Energy Omnibus III: Race, Poverty and Justice

By Steve Haner

Unfortunately, there is nothing new about the Virginia General Assembly passing an energy development bill which overrides the authority of the State Corporation Commission or usurps its role in planning utility resources.

Where Governor Ralph Northam’s new clean energy transition legislation breaks ground is its immersion into questions of race, poverty and environmental justice.  Should it pass and be implemented, the large electric utilities will be charging means tested rates, exempting low income ratepayers from some charges entirely, submitting their construction plans to an environmental justice council and engaging in preferential hiring for at least some construction projects. 

Reviewing the list of such instances in House Bill 1526 and Senate Bill 851, detailed below, raises the question of how long it will take for these to become common for all regulated public service companies.  If the General Assembly starts down this road, it will not stop here.

In this third installment of our detailed tour of these bills, which should be back up for consideration in committees next week, I am again using the PDF version of the House bill with line numbers, so readers can see for themselves.

It starts on the first page of the bill, line 46, which adds a definition of “Low-Income Geographic Area” to the revised Virginia Community Flood Preparedness Fund in Title 10, and then on line 86 commits no less than 25% of any spending from that fund to those locations.  The area must have median income 80 percent or lower of the local median or be a federal qualified opportunity zone.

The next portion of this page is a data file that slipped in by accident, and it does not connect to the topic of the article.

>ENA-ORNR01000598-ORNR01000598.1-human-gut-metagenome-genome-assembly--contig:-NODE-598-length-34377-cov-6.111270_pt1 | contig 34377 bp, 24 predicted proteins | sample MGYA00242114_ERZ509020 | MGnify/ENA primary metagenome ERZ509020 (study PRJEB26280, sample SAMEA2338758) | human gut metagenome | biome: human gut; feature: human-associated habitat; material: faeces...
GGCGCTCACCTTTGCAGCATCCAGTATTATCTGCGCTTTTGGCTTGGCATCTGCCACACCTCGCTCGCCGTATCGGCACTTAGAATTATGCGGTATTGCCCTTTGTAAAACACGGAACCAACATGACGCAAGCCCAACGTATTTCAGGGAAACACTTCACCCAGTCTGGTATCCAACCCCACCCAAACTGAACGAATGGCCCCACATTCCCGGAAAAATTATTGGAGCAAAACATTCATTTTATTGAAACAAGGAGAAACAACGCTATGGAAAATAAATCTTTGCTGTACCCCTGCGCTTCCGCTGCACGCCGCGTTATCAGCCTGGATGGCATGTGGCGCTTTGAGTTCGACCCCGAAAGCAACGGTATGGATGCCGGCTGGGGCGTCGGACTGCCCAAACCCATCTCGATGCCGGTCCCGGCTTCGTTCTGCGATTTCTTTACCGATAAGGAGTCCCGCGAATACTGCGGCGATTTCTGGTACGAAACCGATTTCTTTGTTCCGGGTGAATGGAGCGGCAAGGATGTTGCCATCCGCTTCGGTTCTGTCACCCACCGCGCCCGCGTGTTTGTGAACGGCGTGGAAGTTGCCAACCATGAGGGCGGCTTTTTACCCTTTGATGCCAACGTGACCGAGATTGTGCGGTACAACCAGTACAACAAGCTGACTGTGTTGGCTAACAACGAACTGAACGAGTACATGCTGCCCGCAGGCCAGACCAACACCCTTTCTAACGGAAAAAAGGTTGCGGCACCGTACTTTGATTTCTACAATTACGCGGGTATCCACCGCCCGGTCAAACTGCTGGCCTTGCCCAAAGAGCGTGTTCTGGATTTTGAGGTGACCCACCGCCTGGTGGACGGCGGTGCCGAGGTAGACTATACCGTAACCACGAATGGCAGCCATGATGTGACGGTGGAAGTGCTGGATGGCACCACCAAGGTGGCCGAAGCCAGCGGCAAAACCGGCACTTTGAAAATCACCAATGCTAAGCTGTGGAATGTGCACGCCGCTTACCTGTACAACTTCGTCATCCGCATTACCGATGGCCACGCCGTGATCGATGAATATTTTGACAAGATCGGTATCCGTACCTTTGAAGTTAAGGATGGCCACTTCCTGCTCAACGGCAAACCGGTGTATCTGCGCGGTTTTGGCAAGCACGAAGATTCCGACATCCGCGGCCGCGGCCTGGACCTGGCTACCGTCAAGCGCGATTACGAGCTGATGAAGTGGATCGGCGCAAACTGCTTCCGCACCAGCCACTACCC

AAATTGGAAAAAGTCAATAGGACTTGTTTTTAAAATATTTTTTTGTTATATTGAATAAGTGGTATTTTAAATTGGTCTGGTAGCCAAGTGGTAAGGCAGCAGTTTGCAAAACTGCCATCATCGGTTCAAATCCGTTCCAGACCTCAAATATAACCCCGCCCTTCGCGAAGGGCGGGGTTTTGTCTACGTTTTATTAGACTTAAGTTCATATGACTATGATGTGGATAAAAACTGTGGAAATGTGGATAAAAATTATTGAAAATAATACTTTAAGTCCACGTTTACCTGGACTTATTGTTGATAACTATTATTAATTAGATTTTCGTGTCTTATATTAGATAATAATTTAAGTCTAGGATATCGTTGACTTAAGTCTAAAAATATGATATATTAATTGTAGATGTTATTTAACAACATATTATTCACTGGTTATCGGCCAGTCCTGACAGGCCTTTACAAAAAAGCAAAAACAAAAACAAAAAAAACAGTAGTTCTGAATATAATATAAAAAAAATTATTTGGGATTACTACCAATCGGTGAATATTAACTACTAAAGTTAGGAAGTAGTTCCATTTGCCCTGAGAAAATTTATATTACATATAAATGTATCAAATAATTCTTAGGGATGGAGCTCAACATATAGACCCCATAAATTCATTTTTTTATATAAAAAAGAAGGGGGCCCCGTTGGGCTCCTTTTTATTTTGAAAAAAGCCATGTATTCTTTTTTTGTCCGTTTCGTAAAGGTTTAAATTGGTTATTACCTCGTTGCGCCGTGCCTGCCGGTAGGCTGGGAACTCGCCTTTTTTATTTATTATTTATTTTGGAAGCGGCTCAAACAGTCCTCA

On line 253, there is a new definition added to Title 56 for “historically economically disadvantaged communities,” discussed briefly in my first dive into these bills.  They are defined as either being majority “people of color” or a low-income geographical area.  Line 281 follow up with a new definition for “low-income,” as 80 or lower than the state median income or the area median income.

Five pages into the bill there are different definitions for low-income, each applied to different aspects of energy policy.

A hiring preference for the upcoming offshore wind project off Virginia Beach is created on line 714, using the “historically economically disadvantaged communities” definition. The hiring preference repeats on line 1244.  On line 729, the same definition appears in directing that the State Corporation Commission “shall ensure that the development of new or expansion of existing, energy resources or facilities does not have a disproportionate adverse impact” on those neighborhoods.

Once the offshore wind is built, most ratepayers will see a new stand-alone charge on their bills but line 1226 promises it will not be charged to “low-income residential customers.”  It uses yet another definition, this time linking that status to participation in a “public assistance program for the indigent.”

If the utilities are forced to make deficiency payments because they have failed to meet their new clean energy goals, virtually all of the proceeds will be spent on low-income Virginians.  Half must go to job training for residents of those “historically economically disadvantaged communities” and 30% to renewable energy programs in those neighborhoods.